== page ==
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    Forehead Lift Cures Migraine Patients

    But Surgery Only Performed on Hard-to-Treat Migraine Patients

    Forehead Lift Lifts Migraines continued...

    In all, 49 patients had the actual surgery and 26 had the sham surgery.

    One year later, 83% of the actual surgery group reported at least a 50% reduction in migraines, compared to 57% of the sham surgery group.

    Even more surprising, 57% of actual surgery patients reported complete elimination of migraines, compared to just 4% of sham surgery patients.

    The study appears in the August issue of the journal Plastic and Reconstructive Surgery.

    “You don’t see results like this in migraine studies,” Guyuron says. “Even the most skeptical people will have to accept there is something to this.”

    Surgery Not for Everyone

    But surgery is not a good option for patients who have infrequent migraines and those who respond to preventive treatments, he says.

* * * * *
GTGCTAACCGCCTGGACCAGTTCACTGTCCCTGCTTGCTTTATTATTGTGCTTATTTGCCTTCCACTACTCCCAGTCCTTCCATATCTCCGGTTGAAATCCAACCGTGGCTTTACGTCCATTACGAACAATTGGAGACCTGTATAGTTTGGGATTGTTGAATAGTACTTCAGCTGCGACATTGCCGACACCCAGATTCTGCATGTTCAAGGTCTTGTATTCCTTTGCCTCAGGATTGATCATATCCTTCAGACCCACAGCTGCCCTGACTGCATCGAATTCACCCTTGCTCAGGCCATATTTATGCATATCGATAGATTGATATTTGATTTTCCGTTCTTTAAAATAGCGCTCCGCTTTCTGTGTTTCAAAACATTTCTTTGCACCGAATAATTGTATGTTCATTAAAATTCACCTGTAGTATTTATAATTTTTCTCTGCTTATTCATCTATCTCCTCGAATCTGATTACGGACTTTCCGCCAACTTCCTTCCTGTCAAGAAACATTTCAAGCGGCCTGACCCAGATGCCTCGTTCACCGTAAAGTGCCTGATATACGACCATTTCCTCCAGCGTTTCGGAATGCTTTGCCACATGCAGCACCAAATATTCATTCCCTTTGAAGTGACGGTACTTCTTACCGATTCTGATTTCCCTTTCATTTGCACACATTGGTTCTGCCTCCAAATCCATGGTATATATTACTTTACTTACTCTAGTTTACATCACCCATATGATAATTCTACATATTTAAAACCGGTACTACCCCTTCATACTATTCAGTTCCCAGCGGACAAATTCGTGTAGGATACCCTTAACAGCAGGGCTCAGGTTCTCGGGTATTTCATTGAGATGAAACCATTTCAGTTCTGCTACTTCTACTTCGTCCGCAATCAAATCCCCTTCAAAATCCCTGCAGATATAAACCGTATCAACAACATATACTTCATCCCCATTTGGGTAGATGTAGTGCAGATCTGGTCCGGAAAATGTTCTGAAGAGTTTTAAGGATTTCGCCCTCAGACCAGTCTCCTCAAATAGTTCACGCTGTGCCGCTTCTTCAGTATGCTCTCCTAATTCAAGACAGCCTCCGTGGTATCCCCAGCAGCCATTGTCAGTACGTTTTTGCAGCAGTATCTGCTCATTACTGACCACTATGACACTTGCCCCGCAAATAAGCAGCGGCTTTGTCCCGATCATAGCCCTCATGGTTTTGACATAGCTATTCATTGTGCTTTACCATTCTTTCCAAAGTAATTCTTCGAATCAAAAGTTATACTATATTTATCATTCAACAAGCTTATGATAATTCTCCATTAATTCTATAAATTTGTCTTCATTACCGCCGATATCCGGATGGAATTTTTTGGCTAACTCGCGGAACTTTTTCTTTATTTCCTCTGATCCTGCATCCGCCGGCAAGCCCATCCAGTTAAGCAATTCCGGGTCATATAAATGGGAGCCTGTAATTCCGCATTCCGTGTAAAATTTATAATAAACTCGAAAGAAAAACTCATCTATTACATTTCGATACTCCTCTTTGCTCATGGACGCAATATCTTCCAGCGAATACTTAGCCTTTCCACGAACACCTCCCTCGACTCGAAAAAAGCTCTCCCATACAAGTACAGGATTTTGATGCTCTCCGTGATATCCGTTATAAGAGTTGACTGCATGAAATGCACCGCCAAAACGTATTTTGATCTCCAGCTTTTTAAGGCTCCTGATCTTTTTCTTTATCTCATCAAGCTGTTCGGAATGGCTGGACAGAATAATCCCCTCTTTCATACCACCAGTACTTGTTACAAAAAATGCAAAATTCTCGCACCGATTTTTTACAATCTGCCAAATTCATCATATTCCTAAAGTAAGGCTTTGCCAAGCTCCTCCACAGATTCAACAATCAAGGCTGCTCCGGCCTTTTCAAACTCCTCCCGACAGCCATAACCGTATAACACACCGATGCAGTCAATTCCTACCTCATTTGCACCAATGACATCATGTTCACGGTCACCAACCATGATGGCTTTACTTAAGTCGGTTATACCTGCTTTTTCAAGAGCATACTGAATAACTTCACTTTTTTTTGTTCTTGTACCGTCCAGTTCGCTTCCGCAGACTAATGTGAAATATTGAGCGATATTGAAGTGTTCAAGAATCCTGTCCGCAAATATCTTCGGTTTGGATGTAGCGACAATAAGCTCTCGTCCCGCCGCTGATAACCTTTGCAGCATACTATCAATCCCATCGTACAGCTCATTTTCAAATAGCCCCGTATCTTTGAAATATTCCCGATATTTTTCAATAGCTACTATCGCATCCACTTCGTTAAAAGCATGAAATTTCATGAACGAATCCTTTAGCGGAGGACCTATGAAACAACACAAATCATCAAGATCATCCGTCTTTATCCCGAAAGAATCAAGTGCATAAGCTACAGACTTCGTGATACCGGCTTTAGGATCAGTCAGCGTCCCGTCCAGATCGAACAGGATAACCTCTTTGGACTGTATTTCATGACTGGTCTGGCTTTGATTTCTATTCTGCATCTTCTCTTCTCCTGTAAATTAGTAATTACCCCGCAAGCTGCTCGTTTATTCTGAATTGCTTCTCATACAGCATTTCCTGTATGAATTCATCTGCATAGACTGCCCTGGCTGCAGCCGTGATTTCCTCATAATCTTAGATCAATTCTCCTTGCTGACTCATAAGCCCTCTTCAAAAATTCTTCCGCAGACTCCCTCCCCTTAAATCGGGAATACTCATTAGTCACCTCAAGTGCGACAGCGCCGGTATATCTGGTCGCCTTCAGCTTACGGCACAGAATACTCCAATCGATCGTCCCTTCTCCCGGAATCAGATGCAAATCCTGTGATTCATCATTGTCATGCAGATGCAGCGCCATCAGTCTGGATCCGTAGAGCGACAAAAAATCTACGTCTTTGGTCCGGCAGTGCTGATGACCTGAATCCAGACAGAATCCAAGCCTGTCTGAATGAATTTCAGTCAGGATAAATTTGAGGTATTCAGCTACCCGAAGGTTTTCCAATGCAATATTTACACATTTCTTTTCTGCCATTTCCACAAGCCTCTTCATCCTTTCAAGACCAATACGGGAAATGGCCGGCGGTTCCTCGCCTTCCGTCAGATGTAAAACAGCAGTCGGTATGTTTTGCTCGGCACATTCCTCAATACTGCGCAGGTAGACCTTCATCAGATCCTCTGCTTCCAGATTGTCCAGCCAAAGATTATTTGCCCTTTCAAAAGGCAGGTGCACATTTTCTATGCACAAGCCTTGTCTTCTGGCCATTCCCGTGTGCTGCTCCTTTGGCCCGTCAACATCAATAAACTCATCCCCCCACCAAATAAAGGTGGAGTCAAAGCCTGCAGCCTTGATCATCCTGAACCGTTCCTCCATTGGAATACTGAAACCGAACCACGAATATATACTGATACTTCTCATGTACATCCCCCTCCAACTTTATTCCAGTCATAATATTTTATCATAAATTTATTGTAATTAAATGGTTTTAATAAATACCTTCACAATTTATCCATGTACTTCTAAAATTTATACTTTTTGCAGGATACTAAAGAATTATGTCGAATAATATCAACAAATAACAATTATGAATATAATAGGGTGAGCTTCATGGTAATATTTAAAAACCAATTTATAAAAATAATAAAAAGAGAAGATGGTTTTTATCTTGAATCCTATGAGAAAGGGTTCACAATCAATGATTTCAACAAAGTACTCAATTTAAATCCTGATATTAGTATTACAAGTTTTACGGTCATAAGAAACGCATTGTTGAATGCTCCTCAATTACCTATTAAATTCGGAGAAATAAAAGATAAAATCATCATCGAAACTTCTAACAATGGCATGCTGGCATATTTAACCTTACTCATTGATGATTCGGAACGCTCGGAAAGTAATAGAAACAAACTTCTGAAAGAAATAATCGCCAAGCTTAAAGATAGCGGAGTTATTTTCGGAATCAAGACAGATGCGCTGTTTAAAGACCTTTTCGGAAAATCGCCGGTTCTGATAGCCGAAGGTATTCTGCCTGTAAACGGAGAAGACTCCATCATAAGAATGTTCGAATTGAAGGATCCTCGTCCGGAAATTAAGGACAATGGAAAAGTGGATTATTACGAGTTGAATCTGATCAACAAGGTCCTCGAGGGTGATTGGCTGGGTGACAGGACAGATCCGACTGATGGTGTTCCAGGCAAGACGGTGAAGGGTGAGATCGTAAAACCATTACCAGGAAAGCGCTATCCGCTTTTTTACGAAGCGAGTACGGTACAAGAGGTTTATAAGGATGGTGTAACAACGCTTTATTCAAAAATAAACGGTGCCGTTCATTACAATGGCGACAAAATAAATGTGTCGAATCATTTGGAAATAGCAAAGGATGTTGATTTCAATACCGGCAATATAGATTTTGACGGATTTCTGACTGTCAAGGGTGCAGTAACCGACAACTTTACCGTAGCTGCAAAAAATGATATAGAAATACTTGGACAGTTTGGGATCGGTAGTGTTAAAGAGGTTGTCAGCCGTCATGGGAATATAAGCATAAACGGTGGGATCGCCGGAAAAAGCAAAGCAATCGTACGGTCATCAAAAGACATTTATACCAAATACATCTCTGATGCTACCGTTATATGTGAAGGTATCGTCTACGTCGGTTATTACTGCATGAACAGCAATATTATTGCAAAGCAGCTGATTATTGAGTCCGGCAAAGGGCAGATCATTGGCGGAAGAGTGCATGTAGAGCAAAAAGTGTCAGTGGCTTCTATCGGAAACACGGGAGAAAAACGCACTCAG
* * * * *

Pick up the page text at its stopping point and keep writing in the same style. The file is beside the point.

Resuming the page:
“We are talking about 10% to 15% of migraine patients who would be good candidates for surgery,” he says.

    Neurologist Richard B. Lipton, MD, who directs the headache unit at Montefiore Medical Center in the Bronx, says the study’s design and its dramatic outcome helped convince him the surgical approach is legitimate.

    “I started out quite skeptical about this,” he says. “But despite my best efforts not to be, I’m pretty excited about the results.”

    Lipton did express concern that the study participants may have actually known which treatment they were getting, which might have affected the results.

    Alexander Mauskop, MD, who directs the New York Headache Center, had the same reservation about the trial.

    Mauskop was one of the first headache specialists in the nation to routinely use Botox for migraines, and he now treats between 60 and 70 patients a month, with a 70% response rate.

    Patients typically get Botox injections every three months, at a cost of $750 to $1,000 per injection.

    “The problem I have with surgery is that headaches come and go,” he says. “They may go away with menopause or at some other time. Surgery is a permanent treatment for a condition that is rarely permanent.”

    Mauskop offers his patients many treatment options ranging from traditional drug therapies to alternative approaches like acupuncture.

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